The Boston Freedom Trail has become a world-renowned, signature tourist experience attracting over

four million people annually to visit Boston’s precious 17th-, 18th- , and 19th-century sites.

Drives Tourism

  • Routinely listed as “Top Ten Things To Do In Boston”.

  • 22 million people visit Boston each year, more than four million people take “the walk” each year

  • Red line through the city markets the tour & generates interest

 

Drives Revenue

  • Generates over $1 billion in annual spending 

  • Creates jobs in hospitality, tourism, and education fields

 

GETTING IT DONE

Phase 1  |  FUNDED

  • Develop messaging

  • Create the trail, stories, and scripts 

  • Map illustration

  • Level 1 interactive map

  • Community engagement

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  • Mobile App Downloads

  • In-App Geo Location Ads​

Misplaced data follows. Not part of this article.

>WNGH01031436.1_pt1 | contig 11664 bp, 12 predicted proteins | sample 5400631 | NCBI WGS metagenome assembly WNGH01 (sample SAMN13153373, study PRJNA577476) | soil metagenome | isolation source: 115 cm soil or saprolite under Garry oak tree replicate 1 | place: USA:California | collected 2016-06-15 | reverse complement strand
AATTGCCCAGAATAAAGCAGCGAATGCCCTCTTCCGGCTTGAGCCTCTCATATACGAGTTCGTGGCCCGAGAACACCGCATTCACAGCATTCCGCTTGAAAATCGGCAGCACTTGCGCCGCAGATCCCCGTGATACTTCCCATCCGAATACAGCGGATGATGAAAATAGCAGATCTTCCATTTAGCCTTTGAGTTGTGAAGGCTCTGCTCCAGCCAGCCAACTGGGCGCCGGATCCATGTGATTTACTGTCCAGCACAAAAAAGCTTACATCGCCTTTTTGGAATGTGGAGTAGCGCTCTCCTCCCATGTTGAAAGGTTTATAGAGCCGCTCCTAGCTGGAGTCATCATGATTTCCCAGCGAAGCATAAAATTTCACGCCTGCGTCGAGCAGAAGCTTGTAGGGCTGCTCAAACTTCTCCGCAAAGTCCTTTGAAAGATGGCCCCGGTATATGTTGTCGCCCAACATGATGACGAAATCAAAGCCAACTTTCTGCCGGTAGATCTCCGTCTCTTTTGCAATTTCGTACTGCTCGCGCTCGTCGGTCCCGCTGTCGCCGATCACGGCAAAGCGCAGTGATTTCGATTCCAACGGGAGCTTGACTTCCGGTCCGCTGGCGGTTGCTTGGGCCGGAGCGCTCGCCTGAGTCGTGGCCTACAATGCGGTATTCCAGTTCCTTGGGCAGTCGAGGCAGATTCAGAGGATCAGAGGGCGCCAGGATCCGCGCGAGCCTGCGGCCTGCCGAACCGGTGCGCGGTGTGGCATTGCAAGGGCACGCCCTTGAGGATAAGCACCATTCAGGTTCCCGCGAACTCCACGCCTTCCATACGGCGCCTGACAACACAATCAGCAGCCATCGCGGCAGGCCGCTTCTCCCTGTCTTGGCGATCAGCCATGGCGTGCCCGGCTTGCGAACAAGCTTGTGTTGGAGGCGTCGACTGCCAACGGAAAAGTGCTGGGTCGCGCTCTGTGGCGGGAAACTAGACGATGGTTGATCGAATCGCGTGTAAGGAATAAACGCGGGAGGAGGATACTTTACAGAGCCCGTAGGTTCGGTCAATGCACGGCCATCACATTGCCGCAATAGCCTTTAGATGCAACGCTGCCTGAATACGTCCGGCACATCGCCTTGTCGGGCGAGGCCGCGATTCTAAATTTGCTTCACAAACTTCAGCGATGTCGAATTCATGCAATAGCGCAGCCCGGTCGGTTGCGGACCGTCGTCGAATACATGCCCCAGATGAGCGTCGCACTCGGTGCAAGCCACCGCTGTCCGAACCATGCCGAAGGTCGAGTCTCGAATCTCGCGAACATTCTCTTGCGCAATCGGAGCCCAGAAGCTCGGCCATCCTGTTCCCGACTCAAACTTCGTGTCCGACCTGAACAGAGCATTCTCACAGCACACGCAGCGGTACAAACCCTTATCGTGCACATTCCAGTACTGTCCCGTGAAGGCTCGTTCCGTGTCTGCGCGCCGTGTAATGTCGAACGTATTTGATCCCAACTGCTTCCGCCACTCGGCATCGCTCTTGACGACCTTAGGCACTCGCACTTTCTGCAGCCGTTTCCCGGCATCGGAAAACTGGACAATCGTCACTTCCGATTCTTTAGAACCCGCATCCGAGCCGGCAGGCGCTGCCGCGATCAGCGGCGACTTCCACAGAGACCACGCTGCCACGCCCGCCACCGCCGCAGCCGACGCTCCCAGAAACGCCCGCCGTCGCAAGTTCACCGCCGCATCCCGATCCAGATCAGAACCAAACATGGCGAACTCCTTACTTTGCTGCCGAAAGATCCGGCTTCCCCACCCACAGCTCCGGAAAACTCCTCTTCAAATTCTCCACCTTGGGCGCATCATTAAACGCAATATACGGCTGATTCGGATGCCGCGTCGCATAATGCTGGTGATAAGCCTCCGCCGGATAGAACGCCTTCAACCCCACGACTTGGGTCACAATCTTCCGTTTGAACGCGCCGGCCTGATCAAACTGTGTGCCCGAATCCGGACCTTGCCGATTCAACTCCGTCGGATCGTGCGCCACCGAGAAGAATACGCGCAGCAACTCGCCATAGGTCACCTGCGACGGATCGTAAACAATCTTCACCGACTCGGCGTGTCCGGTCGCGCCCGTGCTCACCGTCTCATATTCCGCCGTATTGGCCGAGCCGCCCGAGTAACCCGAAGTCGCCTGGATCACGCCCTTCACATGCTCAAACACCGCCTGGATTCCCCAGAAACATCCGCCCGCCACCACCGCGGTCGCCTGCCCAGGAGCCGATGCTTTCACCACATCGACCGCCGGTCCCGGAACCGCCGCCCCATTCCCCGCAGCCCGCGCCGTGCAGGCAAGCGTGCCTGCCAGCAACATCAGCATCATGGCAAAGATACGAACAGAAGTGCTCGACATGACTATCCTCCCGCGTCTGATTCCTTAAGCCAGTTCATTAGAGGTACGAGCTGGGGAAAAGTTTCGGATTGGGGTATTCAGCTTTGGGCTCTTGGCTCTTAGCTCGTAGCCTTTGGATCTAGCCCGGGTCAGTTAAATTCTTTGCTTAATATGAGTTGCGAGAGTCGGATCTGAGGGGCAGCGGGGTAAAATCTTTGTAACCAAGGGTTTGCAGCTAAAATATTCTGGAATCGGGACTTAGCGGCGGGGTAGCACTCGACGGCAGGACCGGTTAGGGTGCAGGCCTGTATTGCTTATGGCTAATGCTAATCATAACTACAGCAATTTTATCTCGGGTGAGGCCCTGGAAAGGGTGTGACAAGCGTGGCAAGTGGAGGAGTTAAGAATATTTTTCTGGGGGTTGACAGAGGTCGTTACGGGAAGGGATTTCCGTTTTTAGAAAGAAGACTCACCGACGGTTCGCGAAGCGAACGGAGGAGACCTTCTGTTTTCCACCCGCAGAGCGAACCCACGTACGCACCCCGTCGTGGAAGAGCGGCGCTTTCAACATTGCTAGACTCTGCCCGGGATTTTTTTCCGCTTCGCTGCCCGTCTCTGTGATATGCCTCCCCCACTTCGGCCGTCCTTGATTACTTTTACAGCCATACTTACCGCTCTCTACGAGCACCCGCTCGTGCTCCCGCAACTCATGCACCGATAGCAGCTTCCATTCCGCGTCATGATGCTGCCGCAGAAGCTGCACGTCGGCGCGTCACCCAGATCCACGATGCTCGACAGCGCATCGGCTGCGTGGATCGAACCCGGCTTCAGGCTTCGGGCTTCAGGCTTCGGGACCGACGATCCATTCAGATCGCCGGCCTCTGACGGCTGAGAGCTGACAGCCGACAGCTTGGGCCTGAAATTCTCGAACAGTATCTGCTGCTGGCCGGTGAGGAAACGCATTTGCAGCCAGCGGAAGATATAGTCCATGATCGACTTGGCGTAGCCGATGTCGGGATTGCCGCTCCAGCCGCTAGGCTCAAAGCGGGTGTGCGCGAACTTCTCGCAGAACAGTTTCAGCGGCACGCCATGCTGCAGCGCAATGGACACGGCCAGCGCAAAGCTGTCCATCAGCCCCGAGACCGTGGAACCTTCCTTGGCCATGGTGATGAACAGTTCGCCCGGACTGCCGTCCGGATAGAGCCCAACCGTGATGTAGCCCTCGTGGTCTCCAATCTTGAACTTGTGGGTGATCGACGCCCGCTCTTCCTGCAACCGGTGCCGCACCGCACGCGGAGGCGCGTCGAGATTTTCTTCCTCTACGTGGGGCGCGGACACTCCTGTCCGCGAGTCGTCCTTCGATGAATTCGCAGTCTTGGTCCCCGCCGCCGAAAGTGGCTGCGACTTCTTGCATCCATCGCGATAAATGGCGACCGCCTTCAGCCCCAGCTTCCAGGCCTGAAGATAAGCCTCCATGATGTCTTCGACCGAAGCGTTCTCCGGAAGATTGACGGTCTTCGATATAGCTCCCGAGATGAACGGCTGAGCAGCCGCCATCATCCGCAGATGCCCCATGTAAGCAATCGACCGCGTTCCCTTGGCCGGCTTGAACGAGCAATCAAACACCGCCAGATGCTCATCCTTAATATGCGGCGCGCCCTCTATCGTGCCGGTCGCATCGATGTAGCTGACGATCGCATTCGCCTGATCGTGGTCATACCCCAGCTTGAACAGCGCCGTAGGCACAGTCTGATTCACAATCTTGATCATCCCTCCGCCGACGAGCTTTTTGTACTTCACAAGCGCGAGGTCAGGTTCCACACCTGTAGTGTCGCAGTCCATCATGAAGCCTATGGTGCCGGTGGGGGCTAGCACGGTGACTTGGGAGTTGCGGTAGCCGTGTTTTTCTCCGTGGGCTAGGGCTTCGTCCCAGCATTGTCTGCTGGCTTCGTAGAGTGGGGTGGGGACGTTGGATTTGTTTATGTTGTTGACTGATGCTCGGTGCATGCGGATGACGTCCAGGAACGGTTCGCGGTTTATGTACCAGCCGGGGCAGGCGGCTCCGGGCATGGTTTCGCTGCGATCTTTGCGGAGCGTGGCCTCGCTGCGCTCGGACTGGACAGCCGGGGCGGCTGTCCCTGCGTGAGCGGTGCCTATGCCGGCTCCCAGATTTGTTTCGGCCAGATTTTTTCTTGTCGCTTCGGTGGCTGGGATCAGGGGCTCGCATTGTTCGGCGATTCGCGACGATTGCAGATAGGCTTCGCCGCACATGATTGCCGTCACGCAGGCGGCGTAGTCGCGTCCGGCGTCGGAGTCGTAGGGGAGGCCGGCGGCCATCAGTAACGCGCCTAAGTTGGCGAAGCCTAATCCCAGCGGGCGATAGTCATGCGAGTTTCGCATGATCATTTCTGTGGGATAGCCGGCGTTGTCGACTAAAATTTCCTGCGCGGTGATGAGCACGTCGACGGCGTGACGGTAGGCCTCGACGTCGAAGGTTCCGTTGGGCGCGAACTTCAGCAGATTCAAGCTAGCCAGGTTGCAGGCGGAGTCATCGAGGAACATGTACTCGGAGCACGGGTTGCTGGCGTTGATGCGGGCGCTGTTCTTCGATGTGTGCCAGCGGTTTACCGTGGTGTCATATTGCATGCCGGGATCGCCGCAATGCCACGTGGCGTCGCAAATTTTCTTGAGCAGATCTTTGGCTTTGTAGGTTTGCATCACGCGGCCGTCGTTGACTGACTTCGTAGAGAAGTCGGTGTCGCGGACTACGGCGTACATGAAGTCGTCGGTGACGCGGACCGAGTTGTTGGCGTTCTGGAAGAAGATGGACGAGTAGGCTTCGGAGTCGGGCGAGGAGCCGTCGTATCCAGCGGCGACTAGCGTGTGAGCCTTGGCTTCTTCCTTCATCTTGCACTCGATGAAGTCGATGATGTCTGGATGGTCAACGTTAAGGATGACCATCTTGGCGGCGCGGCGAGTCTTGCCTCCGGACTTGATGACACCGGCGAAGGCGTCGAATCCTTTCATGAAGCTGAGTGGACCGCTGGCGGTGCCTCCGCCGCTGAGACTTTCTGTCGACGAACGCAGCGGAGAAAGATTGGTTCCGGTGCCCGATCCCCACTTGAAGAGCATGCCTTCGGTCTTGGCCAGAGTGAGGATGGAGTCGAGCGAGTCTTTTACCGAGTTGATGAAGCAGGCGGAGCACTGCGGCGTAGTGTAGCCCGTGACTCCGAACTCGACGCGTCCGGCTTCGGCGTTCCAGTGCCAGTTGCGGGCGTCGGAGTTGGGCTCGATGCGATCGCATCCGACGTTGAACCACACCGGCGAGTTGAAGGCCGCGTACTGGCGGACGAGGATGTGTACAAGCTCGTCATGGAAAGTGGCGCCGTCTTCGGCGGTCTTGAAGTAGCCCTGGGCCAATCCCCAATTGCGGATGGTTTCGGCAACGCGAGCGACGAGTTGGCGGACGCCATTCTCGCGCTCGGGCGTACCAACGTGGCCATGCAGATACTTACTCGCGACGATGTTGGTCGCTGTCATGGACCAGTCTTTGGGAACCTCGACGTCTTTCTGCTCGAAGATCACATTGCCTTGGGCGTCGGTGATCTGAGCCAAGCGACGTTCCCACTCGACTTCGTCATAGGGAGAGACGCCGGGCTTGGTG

• Audio Tour Downloads

  • Website Ads

  • Licensing

  • Freedom Trail On-Line Store

  • Book 

  • Corporate Sponsorships

  • Virtual &  Distant Learning Programs

  • Donations

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Digital Passports & Audio Tour

Will be available for a fee to generate revenue

Phase 2  |  $4.2 Million (estimate)

  • Develop mobile app

  • Create augmented reality & music integration

  • Develop & produce audio tour

  • Level 2 interactive map

  • Develop public facing website

  • License digital assets

  • Digital art program

  • Art installations

Phase 3  |  $3.1 Million (estimate)

  • Create & Launch Local & National Marketing Campaigns

  • Level 3 interactive map

  • "Yellow Brick Road" Paint or Bricks

Phase 4  |  TBD

  • Virtual & Distant Learning Programs

  • Educational In-School Programs

Sustainability Revenue Streams

© 2021 - 2022  PIR Marketing.  All rights reserved. 51 Steps To Freedom™ concept, design, layout, route, stories, etc. belong exclusively to 51 Steps To Freedom™ and O Museum in The Mansion. No part of this trail or website, may be reproduced in whole or in part in any manner without the written permission of O Museum in The Mansion.